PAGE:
Being the valedictorian of high school was at one time a singular honor. It meant the student had the highest GPA in the graduating class and was usually asked to deliver the commencement speech at graduation to share words to advise his or her fellow students into the adult world.
Moriah Balingit of The Washington Post writes that schools are increasingly awarding valedictorian honors to significant percentages of graduating classes.
In California, Long Beach Polytechnic had 30 valedictorians because every student who made straight As won the title in spite of the fact that other students had higher GPAs from taking Advanced Placement courses. North Hills High outside of Pittsburgh and some Miami high schools had no valedictorians. In a struggle to balance praise for students with the movement to quell unhealthy competition among classmates, some claim the meaning of a well-earned and long-standing honor has been sacrificed.
Not to mention the confusion it has caused for college admissions officers, who now often cannot discern if a student has finished at 100th in the class or first. Others counter that eliminating the valedictorian title allows students to focus on their achievements and accomplishments without having to be concerned about their ranking in the class.
“Education’s not a game. It’s not about ‘I finished first and you finished second,’ ” said North Hills Superintendent Patrick J. Mannarino, who was the North Hills High principal when the school got rid of the valedictorian designation in 2009. “That high school diploma declares you all winners.”
Some schools have not given up the tradition, such as the Whitney M. Young Magnet High School in Chicago. Principal Joyce Kenner said:
“I don’t plan to change our system as long as I’m principal,” adding that allowing multiple valedictorians “would water down the valedictorian title.”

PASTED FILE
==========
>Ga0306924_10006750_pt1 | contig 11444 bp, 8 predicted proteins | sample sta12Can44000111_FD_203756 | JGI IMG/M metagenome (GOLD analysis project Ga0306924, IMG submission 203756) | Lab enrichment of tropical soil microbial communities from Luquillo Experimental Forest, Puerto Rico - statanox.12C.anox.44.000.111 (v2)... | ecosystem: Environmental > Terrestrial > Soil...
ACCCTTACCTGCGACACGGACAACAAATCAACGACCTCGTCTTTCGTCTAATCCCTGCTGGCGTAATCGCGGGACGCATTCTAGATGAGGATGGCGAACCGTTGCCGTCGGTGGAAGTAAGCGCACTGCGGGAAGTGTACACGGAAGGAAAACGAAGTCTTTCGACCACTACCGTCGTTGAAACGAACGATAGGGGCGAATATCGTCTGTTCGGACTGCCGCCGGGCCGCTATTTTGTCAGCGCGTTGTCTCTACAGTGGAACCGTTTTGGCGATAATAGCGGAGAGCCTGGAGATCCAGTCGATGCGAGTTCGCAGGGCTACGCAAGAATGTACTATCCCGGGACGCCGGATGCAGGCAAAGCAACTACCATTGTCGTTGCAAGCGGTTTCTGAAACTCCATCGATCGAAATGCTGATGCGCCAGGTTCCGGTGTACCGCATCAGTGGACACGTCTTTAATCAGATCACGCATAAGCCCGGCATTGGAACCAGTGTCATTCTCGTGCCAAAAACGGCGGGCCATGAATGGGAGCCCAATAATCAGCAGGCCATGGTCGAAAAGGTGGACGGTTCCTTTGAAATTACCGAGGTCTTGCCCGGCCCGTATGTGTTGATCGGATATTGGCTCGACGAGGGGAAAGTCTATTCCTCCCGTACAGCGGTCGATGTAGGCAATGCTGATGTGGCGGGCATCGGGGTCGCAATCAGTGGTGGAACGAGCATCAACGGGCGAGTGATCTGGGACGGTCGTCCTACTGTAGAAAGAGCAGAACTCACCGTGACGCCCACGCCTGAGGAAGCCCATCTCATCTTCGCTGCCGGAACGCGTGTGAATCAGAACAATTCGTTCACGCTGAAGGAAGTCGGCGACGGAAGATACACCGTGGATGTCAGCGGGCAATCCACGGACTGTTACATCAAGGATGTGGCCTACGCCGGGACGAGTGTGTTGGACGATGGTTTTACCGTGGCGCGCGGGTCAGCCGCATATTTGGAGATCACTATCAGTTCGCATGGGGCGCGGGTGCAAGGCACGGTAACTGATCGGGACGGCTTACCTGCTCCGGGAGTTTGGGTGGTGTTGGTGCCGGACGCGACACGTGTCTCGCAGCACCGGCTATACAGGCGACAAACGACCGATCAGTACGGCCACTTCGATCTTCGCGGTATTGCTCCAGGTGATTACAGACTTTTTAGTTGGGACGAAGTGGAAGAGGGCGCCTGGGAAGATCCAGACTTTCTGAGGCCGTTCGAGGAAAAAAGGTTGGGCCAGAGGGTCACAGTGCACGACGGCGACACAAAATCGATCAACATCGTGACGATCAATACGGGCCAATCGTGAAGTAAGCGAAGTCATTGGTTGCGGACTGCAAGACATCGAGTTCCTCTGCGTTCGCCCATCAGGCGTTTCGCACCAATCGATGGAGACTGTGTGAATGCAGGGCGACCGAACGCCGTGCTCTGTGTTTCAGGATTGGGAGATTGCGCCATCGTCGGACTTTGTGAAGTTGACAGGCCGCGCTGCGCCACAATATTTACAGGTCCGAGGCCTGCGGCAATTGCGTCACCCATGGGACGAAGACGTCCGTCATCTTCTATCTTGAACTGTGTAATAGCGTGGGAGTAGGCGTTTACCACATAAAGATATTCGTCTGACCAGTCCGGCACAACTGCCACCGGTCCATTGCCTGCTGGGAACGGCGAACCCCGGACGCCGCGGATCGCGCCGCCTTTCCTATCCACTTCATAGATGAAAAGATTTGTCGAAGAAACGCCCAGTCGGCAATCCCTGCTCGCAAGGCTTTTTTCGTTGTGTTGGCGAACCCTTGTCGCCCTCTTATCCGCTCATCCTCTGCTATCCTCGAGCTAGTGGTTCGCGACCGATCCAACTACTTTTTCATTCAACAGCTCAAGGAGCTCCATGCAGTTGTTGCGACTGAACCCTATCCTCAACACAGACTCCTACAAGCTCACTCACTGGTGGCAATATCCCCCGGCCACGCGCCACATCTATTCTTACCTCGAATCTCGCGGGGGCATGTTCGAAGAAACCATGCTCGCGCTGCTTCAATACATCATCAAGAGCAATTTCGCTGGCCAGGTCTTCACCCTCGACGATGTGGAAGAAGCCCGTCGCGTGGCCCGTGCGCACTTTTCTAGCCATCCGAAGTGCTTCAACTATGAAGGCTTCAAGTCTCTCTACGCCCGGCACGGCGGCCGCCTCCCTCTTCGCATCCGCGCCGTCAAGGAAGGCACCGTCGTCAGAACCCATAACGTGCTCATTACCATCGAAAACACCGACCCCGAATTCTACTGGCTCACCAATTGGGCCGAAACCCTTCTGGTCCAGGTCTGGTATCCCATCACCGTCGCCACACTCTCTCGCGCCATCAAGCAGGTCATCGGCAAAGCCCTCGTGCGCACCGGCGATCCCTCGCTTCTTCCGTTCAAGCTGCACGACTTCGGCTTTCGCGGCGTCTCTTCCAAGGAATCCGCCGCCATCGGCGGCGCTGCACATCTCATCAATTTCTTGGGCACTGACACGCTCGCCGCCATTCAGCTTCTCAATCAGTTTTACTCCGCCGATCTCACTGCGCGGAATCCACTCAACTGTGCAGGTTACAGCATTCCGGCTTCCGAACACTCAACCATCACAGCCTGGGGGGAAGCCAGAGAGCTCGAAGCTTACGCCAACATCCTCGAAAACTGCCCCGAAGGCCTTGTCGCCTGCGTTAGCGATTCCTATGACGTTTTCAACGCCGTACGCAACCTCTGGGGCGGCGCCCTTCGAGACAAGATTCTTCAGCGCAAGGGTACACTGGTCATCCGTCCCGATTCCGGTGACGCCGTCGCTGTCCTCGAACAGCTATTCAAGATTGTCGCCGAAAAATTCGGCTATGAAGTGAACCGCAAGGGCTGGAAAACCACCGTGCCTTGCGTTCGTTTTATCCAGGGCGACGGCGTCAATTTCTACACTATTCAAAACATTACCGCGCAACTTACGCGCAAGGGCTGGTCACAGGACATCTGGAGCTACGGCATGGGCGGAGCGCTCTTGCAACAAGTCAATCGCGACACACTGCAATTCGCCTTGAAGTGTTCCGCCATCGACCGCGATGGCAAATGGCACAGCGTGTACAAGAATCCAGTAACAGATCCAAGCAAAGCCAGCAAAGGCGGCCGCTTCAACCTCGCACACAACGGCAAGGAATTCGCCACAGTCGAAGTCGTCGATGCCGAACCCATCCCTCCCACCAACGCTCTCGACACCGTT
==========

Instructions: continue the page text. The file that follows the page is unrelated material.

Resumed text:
Forest Grove High School in Oregon allowed 20 students to claim the title of valedictorian even though senior Archer Morgan is at the head of the class with a weighted 4.5 GPA, writes Dillon Pilorget of The Oregonian. This school gives the title to all students who achieve a weighted GPA of 4.0 or higher and have taken at least four Advanced Placement courses and 14 core classes in math, English, science, and a foreign language.
“I think it’s honoring kids that work hard,” said Duane Anderson, counseling department chair at the high school. “It gives them something to shoot for and strive for.”
Anderson adds that the fact that more than just one person can be the valedictorian — even students who might not be able to imagine themselves as contenders for the title — makes students feel motivated to strive for it. He also does not believe that the titles give an unearned advantage to some students when it comes to applying to college.
Jericho High School in New York will not have a valedictorian speech at graduation, because seven students received A+ averages, and having that many students speak would have take a significant amount of time. The seven will perform a skit about their experiences at the high-achieving school in Long Island, writes Winnie Hu of The New York Times.
“When did we start saying that we should limit the honors so only one person gets the glory?” asked Joe Prisinzano, the Jericho principal.
Some parents say the rising number of valedictorians is another symptom of rampant grade inflation and evidence of the reluctance of teachers to put at risk the brightest and best students’ chances of getting into top-rated colleges. But the Dean of Admissions at Harvard, William R. Fitzsimmons, said he has seen a school have 100 valedictorians and has seen a home-schooled student labeled the #1 student out of his single-student home class.
“I think, honestly, it’s a bit of an anachronism,” he said. “This has been a long tradition, but in the world of college admissions, it makes no real difference.”